The “ooh” vocal siren is a fantastic exercise because the “ooh” vowel allows you to go to the highest notes in your voice without straining. Plus, if you’re a bit tense on those higher notes, the “ooh” vowel can be total magic for you since the “ooh” relaxes your vocal cords.
Here’s how you do the “ooh” vocal siren:
- Start by saying the vowel “ooh” like you’re saying “Oops”.
- Next, find a comfortable starting note in your voice (again, if you have a piano, try C3 for guys and G3 for women) and sing the note on an “ooh” like you’re saying “oops”.
- Now do a vocal siren and sing the “ooh” vowel from a low note all the way up to your highest note and back down again.
- Finally, try to sing the “ooh” siren from the bottom to the top of your voice without breaking or straining.
Exercise #3: The “ee” Vocal Siren
Now that you’ve found your highest notes on the “ooh” vowel, let’s work on the right vocal tone for singing.
The “ee” vowel is very similar to the “ooh” except that the “ee” has a bit more edge to it, which will give you a cleaner sound.
Here’s how you do the “ee” vocal siren:
- Start by saying the vowel “ee” like you’re saying the word “eat”.
- Now, find a comfortable starting pitch in the bottom of your voice and sing the “ee” vowel on that note like you’re saying “eeeeeeeeeat”.
- Next, sing a vocal siren where you go from your lowest note to your highest note and back down on the “ee” vowel.
- Once you’re comfortable doing this vocal siren, see if you can do it without straining or breaking when you get to the top.
Remember to stop if you feel any pain.
Exercise #4: Eliminate Tongue Tension
Here’s the bottom line: Singers add tension to their voices in lots of ways.
And most of the time, they don’t even realize they’re doing it!
So now that you’ve warmed up on the “ooh”s and “ee”s, let’s make sure that you’re not straining to get to those high notes.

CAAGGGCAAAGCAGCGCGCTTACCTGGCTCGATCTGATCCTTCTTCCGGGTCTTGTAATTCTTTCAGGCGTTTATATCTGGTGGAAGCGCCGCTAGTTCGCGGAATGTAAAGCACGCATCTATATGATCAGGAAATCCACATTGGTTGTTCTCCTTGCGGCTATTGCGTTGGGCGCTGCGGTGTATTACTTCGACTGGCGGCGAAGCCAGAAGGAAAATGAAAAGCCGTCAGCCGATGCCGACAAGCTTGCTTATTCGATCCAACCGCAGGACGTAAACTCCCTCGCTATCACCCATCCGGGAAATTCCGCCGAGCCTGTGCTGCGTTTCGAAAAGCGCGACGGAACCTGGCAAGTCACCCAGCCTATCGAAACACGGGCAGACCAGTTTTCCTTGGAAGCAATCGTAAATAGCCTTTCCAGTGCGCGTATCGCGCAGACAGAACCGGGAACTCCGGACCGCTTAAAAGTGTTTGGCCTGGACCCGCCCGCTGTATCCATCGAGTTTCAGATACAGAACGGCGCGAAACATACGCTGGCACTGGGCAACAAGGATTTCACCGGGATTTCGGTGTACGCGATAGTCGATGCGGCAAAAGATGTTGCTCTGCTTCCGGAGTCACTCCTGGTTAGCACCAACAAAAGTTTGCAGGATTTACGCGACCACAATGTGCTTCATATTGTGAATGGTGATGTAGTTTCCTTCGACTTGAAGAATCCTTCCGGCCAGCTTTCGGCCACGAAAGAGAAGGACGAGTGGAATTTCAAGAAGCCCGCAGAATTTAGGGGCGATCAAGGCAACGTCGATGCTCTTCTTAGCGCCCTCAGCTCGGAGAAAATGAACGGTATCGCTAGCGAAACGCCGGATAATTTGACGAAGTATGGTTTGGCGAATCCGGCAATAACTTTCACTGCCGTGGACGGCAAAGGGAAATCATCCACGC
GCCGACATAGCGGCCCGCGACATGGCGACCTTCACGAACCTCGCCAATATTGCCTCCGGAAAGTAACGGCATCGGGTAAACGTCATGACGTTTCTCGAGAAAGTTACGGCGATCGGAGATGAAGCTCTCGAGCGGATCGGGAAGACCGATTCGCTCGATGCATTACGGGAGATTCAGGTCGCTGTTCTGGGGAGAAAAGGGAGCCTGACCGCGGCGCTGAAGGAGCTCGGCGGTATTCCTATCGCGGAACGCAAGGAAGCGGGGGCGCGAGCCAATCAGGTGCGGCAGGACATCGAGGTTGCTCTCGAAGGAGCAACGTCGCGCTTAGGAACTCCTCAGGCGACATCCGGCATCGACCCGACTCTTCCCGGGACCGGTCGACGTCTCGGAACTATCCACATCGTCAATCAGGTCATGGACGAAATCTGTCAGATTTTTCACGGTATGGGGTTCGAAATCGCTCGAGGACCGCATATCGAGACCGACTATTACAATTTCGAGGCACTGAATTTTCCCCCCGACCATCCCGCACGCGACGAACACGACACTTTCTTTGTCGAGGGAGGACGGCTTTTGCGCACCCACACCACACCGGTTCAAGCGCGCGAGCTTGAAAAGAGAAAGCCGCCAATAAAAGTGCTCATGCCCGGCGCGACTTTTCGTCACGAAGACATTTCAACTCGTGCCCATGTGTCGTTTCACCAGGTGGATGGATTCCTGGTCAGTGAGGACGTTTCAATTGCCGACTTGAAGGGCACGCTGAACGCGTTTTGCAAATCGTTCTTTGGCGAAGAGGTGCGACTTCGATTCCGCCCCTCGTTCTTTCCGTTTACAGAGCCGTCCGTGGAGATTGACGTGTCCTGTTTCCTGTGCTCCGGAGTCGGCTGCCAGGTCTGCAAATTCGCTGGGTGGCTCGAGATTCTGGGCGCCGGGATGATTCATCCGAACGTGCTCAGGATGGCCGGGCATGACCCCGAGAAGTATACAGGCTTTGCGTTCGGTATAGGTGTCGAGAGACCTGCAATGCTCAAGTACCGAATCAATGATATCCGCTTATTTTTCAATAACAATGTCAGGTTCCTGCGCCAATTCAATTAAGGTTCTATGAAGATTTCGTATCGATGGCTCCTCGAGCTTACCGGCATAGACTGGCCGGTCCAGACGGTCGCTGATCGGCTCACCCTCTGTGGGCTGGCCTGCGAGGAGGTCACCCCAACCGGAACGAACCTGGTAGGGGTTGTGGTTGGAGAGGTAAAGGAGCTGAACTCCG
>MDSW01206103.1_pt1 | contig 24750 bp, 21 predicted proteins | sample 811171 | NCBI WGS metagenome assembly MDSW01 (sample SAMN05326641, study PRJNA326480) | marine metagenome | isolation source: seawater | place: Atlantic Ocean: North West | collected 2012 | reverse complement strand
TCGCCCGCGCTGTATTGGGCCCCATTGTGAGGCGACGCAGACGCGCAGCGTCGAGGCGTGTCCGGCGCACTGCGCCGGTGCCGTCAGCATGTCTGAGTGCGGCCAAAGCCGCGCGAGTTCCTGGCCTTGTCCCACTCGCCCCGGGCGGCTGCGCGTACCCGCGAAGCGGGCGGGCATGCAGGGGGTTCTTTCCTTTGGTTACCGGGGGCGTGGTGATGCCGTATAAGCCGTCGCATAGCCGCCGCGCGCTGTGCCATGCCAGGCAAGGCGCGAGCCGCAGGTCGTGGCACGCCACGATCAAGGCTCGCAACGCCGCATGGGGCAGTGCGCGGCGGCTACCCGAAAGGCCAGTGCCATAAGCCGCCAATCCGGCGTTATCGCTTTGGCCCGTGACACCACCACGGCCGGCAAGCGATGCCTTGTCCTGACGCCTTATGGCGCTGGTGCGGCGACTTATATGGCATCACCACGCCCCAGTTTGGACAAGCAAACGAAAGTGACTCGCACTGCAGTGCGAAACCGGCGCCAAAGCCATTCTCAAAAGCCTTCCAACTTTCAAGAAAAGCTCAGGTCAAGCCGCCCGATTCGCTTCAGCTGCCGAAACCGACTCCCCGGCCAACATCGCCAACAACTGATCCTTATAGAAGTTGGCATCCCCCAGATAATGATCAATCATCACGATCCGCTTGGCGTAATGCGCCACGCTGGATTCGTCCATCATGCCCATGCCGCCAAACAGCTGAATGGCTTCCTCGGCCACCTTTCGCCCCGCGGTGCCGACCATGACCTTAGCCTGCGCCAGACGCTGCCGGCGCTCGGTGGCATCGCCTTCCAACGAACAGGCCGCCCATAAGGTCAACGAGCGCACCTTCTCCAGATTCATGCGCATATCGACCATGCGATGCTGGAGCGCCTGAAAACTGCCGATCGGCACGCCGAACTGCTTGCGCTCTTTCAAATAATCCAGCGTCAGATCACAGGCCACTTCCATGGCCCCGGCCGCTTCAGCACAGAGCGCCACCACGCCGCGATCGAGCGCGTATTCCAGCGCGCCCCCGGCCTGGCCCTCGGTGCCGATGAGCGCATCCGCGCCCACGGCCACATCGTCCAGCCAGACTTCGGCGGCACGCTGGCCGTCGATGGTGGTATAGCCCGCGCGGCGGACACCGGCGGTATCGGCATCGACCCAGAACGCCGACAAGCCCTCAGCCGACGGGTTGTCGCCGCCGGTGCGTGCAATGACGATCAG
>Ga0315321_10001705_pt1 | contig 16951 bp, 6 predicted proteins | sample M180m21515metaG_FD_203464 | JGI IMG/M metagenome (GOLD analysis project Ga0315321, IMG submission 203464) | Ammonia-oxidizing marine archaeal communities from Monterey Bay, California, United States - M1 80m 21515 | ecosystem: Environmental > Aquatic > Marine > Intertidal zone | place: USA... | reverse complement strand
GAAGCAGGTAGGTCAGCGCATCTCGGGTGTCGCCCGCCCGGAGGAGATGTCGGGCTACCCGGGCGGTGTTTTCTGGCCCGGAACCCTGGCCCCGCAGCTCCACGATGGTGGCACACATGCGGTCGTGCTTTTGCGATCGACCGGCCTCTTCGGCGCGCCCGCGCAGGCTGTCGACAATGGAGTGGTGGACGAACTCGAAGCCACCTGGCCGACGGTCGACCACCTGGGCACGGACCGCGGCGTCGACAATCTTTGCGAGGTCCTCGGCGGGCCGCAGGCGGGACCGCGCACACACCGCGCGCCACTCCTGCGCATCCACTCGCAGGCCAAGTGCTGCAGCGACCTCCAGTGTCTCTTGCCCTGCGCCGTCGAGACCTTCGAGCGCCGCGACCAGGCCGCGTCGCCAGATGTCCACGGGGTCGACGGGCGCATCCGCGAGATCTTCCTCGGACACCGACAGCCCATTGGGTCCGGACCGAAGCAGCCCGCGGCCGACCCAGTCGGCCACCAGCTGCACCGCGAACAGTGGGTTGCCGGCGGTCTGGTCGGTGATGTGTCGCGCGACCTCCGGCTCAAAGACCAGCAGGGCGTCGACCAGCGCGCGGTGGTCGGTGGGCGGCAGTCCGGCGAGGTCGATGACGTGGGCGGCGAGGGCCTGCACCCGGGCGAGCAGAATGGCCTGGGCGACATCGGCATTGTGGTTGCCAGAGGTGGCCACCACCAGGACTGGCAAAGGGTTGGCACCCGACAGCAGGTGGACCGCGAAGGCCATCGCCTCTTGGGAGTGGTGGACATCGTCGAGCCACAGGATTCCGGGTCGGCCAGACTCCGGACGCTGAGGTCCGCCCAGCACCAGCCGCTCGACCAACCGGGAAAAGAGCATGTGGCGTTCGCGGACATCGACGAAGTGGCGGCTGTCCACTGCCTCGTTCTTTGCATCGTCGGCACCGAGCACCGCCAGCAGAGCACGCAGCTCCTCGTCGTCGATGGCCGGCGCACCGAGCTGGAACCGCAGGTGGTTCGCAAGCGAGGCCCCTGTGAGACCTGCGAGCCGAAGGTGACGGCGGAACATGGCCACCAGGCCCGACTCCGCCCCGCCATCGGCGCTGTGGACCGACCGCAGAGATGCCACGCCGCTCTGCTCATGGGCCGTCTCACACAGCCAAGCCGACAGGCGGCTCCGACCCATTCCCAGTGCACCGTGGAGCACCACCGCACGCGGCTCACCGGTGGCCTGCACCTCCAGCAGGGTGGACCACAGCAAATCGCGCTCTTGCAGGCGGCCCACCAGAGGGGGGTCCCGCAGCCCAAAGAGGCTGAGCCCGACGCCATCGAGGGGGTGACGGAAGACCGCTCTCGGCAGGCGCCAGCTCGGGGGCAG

One common way that singers strain is by raising or lowering their tongue when they sing different notes. But if the tongue is in the wrong position for what you’re singing, the tension can make you sound very tight and squeezed. You can feel this muscular tension in your tongue.
- Take your thumb and gently feel directly under your chin.
- You should have your thumb directly under your tongue.
- Now with your thumb in place, swallow.
It should look something like this:
You should feel that as you swallow, the muscles underneath your chin activate and push down against your thumb. We don’t want these muscles active in your singing.
So here’s one simple exercise to sing without tongue tension:
- Take a phrase of a song that’s been giving you a hard time. If you can’t think of a song, do the “ooh” or “ee” vocal siren.
- Now, place your thumb underneath your chin.
- With your thumb in place, sing the phrase, feeling for any tension underneath your tongue.
- If you feel that some of the tongue muscles are pushing against your thumb, try to sing the phrase again without tensing the muscles under your chin.
- If you’re still feeling tension, try imagining that your face is frozen in a block of ice and none of the muscles can move. Then sing the phrase again, keeping all your muscles “frozen”.
Exercise #5: Keep Your Larynx Relaxed
Now that you’ve started singing those high notes without any tension in your tongue, let’s target another area that tends to get a bit tense: Your larynx.